The best thing about Mitsubishi—the legendary Japanese automaker—is not what it's doing today, but the cars it built in the past. The fourth-generation Eclipse, for example, isn't often mentioned as one of its greatest hits, but that didn't stop one amateur Canadian engineer from using it as the base to his sizable project. In fact, James from Speed Farm thinks it's a platform worth building something special on. How special? A monster mid-engine Eclipse track car is what he has in mind, and he's already pretty far into the project.
James already has his mid-engine Eclipse project running, in fact, and according to him, swapping the engine into the back of the car was actually pretty straightforward. "No major issues came to light," he told me during a chat. "Just time-consuming things, and a lot of research had to be done."
The entire project actually started with James' first car, a 2009 Mitsubishi Eclipse GS that had a few upgrades like beefed-up internals and a custom turbo setup. He tracked it, enjoyed it, but according to him, "it lacked grip, and the physics just wouldn't play along no matter what." That realization pushed him towards plucking the engine from the front of the car and putting it into a more... let's call it, appropriate
James says he went with a six-cylinder 3.8-liter 6G75 as opposed to the smaller 4G69 for a few reasons. For one, it is canted forward 30 degrees, which made the physics work better once it was closer to the rear axle. The second reason was that it has a bigger water pump than the smaller four-cylinder, and since he was keeping the radiator in the stock position while moving the engine back, it would be important to have a bigger pump in order to manage the larger volume of coolant.
To put the engine in the back of the Eclipse, the car's entire front subframe was effectively recreated in the back of the vehicle. Once that was done—and a dummy steering rack was welded in place to make the rear wheels stay straight—the rest of the suspension just bolted up like normal. Yes, if you've ever wondered what a non-steering steering rack looks like, carefully examine that steel bar pictured above. The motor then received a few light mods such as a new intake, headers, a tune, and it's now producing over 279 horsepower to the wheels.
Now, getting this far would be enough for most people, however, James says he's far from done with this project. Speaking of turbocharging, the had said that "before [the swap] it was a maybe." Now, though, it's seeming like a certainty. Twin K04 turbochargers or a larger single PT6266 are both on the table, as are a slew of other mods, many of them aerodynamic. "A flat floor, wing, and splitter," all of them are being considered for the project, and James is even using aerodynamic simulation software to come up with an optimal solution to make it all play nicely together.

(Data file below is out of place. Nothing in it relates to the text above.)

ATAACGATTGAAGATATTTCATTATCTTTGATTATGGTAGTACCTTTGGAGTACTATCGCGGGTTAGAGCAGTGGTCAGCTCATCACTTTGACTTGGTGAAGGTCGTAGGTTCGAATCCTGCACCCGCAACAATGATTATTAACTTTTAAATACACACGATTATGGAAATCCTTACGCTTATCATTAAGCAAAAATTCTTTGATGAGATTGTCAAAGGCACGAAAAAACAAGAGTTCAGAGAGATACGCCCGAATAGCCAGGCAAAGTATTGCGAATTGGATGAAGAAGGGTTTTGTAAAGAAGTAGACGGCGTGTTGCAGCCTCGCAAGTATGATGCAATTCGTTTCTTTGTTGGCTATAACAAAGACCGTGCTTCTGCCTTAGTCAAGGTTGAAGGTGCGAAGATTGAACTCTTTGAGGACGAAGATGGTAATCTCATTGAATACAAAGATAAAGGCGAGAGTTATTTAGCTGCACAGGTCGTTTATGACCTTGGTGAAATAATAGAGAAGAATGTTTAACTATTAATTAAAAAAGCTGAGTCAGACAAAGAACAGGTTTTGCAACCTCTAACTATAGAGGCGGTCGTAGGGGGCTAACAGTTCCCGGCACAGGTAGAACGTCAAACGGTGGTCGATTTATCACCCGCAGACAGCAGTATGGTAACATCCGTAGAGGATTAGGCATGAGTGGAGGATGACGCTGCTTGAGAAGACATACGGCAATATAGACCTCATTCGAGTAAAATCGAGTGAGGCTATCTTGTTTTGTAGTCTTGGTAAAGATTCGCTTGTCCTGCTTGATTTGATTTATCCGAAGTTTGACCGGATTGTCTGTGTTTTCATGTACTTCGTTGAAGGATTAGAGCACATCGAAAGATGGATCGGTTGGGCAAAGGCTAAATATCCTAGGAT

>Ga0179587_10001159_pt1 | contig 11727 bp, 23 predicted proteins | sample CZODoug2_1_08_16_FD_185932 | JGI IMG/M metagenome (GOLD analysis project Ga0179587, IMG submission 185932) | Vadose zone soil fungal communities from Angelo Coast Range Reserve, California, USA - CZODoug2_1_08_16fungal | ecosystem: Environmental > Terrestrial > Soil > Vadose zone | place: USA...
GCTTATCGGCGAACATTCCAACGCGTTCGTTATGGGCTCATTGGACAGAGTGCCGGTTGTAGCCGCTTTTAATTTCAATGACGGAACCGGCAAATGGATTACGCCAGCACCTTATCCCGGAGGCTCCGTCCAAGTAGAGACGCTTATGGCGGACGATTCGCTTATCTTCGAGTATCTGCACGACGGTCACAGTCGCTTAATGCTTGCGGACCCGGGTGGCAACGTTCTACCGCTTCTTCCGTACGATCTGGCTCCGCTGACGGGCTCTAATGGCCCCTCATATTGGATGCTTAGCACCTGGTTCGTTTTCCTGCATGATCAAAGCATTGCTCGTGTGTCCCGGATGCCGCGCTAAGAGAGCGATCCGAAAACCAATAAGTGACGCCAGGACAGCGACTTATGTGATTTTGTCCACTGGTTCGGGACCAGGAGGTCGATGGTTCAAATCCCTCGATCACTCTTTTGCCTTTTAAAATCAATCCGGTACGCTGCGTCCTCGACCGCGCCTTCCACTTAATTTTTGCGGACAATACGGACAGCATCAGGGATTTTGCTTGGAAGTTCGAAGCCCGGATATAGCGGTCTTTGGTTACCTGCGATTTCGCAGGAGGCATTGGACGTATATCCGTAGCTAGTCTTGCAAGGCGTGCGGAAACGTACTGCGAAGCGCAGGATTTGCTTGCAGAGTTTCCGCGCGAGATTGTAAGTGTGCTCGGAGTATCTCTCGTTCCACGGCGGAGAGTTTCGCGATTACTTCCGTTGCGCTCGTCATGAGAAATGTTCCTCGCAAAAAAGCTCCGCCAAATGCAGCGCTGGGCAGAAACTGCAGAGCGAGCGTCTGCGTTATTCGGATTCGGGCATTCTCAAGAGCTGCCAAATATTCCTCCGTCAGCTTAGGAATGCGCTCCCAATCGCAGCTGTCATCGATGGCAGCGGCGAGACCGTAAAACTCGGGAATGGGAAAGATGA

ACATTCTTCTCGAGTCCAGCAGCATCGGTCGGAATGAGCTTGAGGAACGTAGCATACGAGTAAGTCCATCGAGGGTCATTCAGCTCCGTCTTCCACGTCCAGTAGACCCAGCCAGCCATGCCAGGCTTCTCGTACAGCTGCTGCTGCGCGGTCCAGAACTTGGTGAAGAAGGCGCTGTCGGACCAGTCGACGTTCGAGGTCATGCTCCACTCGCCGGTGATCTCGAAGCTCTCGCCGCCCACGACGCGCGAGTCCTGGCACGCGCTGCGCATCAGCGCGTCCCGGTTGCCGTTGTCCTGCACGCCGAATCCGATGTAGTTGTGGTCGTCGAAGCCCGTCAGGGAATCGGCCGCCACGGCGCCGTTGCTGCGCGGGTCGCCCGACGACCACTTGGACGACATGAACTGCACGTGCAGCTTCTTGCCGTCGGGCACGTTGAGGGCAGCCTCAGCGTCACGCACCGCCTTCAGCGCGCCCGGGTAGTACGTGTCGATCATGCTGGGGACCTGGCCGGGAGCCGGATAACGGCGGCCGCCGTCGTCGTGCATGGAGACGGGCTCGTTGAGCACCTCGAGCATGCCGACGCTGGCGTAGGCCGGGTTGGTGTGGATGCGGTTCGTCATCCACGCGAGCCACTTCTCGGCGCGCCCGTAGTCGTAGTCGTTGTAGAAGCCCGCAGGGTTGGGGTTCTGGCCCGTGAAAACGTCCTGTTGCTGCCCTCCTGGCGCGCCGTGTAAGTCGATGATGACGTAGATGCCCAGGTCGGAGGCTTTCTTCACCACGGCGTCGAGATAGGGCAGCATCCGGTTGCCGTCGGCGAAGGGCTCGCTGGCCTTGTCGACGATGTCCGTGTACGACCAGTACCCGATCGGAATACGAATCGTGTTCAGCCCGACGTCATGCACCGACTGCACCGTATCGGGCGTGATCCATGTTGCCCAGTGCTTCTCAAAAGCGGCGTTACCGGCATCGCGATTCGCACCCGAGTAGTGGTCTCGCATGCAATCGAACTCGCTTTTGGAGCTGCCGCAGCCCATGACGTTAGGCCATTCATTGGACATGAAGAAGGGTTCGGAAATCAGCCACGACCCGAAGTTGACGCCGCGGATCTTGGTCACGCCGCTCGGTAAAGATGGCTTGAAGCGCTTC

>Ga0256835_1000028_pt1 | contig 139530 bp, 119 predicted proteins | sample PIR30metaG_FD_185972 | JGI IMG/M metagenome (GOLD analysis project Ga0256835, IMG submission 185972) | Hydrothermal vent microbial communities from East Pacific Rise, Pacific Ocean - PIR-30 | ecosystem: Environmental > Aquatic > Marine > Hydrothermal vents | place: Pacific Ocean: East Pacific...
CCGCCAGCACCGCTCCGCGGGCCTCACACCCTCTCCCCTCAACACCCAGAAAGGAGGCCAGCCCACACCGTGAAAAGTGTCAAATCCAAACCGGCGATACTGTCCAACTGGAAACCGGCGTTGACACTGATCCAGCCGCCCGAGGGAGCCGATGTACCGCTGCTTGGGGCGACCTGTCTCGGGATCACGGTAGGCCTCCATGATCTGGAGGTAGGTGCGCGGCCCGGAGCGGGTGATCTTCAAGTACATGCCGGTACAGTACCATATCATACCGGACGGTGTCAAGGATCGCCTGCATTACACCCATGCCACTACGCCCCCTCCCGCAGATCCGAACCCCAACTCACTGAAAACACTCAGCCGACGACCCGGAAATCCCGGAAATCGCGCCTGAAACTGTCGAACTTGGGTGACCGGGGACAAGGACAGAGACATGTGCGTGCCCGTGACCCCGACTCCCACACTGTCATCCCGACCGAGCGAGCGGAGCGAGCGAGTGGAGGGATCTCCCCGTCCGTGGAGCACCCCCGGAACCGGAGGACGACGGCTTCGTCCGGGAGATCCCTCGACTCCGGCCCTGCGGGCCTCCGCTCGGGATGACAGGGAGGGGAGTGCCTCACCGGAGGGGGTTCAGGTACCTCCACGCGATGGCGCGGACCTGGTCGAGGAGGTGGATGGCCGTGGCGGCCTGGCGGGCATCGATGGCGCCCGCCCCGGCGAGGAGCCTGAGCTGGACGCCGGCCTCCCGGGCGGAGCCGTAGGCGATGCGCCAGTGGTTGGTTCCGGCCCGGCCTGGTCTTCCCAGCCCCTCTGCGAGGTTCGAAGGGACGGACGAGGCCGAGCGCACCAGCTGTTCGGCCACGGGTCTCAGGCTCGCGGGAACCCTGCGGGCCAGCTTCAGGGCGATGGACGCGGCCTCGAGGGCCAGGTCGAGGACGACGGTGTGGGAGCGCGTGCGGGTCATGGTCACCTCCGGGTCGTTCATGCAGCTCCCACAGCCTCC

As if this wasn't enough, the Canadian has also been making strides at selecting the right suspension setup for the car. He's compared several different coilovers from a variety of manufacturers—and even some stock sports cars—in order to get the ride just so. Once everything is figured out, he says, the car should be something truly special. And if you are curious about leaving the front engine in for a two-motor, all-wheel-drive Eclipse, know that getting the physics right was paramount to James. Dual motor cars are neat, yes, but that would be more of a frankencar vs. the proper track machine this amateur engineer is interested in.
Needless to say, we're excited to see the final product, though James has already been out testing the car at an event hosted by Falcon Autosport near Kitchener, Ontario. Racing on ice isn't his primary intention—although he was smart enough to maintain the heater. Either way, this thing already looks like an absolute riot. In just a few short months, he tells us, enough progress will be made to test the car out on a proper track. If only Mitsubishi today had as much ambition as our new friend in the frozen north.
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